On the first day, you also need to cover:

  • Any necessary paperwork, like tax forms
  • Bank account details for direct deposit
  • Getting copies of IDs and SSN
  • Expectations of the first 30 days
  • Who to go to for questions

“We focus all onboarding around our values, with an extensive hub of documentation or our customer support staff to utilize. These serve as a library of information related to the customer support role, and also our company.” —Krystal Suffling, Branch Manager at Aspire2. 

Ongoing support and development

Over the next few weeks, your new employee will settle into a routine and hopefully require very little oversight day to day. But it’s still important to be available and provide ongoing support to your new customer service specialist.

Develop a method of providing feedback to your new employee. Plan to meet once a week to go over any questions that have come up, plan new projects and check in on how things are going. By keeping lines of communication open, your employee will feel comfortable surfacing problems when they need help.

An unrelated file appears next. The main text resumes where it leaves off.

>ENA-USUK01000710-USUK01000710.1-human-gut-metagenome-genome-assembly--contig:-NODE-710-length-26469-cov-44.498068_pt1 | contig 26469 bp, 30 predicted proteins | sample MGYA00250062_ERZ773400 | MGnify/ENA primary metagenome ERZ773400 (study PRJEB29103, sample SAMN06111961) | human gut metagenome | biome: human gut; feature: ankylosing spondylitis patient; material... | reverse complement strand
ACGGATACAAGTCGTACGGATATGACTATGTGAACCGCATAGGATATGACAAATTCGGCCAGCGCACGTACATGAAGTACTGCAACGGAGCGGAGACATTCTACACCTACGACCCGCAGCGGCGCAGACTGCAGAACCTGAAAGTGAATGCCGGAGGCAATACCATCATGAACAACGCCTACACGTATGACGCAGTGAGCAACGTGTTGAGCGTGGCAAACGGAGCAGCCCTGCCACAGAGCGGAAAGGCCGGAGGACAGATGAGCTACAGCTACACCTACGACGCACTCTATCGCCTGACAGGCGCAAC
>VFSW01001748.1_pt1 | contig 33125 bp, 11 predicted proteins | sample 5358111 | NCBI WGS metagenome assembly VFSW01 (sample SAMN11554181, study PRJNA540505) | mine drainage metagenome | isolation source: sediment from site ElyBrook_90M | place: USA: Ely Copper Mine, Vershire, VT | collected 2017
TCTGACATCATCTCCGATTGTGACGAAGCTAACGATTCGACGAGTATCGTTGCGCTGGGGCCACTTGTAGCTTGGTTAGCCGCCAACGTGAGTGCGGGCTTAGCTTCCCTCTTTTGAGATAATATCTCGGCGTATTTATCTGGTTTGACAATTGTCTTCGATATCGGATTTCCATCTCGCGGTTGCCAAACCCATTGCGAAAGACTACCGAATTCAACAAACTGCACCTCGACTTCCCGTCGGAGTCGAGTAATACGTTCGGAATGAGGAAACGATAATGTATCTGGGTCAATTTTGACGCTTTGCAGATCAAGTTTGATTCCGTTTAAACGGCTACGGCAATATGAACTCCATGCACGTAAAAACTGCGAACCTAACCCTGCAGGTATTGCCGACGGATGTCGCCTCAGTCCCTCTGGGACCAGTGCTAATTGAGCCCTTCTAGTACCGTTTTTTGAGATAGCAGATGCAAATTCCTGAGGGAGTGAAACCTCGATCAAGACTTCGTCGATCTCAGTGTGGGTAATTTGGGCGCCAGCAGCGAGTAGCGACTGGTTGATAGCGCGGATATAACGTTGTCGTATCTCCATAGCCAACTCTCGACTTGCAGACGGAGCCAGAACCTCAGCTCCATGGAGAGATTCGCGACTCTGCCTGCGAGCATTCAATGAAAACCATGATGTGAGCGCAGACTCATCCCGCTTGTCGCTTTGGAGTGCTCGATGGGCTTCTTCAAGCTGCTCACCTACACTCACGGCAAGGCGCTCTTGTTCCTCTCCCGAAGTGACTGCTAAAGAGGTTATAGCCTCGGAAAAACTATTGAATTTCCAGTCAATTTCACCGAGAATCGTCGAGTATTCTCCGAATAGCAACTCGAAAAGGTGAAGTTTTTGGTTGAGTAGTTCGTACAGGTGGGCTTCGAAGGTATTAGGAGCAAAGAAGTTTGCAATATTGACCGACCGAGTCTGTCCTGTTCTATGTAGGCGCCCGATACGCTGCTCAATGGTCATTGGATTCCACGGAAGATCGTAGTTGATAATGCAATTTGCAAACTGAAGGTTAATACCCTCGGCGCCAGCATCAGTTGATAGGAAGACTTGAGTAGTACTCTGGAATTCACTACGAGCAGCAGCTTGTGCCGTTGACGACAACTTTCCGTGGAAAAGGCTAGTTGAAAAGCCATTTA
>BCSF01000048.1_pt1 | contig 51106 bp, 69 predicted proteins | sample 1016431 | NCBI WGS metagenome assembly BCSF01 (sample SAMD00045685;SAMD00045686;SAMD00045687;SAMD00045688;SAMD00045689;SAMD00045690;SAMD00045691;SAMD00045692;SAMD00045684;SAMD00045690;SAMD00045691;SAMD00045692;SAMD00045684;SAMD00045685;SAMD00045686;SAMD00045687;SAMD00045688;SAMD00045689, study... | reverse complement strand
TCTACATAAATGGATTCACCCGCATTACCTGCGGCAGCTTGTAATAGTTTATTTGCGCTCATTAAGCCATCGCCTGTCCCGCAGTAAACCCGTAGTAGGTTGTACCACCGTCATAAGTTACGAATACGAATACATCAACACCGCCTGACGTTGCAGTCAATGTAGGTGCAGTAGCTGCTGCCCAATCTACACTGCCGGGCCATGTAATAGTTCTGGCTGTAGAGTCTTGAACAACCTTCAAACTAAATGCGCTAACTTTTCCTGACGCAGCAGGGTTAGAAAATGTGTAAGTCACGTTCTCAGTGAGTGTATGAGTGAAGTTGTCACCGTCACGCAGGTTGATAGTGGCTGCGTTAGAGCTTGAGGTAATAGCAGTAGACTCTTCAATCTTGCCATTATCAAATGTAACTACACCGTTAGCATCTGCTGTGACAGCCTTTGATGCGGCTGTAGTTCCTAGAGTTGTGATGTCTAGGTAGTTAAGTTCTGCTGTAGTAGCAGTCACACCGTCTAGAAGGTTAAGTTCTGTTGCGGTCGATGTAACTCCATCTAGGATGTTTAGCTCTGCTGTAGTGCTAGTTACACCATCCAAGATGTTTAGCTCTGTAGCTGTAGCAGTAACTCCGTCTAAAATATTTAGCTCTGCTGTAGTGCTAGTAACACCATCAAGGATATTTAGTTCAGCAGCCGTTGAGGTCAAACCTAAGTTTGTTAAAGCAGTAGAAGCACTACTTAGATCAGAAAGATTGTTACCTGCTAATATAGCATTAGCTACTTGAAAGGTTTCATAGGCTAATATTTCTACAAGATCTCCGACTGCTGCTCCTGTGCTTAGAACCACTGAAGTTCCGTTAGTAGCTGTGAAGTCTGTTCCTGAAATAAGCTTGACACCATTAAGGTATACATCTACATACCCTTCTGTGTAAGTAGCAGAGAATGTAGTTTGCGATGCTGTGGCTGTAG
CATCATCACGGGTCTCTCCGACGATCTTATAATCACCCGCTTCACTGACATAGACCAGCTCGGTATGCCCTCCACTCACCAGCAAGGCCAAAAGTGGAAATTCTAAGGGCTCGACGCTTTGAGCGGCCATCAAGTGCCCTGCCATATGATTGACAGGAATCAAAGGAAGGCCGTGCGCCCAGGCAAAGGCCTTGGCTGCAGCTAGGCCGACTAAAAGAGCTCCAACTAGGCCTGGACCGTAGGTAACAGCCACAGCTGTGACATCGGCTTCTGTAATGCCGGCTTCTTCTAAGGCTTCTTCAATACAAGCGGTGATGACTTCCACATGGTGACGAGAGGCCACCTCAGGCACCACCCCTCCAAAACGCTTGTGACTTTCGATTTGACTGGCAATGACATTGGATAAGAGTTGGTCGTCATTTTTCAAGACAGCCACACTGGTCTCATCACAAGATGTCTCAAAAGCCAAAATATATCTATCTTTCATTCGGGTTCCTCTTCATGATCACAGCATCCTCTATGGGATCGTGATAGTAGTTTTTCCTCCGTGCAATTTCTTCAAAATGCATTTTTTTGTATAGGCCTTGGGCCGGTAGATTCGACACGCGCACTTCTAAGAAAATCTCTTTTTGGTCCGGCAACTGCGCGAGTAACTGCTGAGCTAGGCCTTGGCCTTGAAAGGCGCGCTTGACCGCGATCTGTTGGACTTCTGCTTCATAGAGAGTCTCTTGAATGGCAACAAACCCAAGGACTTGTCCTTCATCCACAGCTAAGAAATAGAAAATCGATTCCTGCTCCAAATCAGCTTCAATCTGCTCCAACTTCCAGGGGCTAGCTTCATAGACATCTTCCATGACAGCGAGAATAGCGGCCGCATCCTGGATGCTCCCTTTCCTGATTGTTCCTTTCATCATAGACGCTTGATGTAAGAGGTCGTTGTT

Finally, once your new customer support rep is comfortably onboarded, it’s time to set some more ambitious goals. Maybe you want to start tracking customer satisfaction and achieve 95% positive responses. Maybe you want to increase repeat customer purchases. Or maybe you just want to increase how quickly your customer receives a reply to their responses. Setting goals will help your new team member understand how they impact the business and focus their attention on positive outcomes.

Get back to growing your business

Hiring your first customer support rep can be a scary proposition. You’re giving up control over customer communications and trusting that someone else will do as good of a job as you.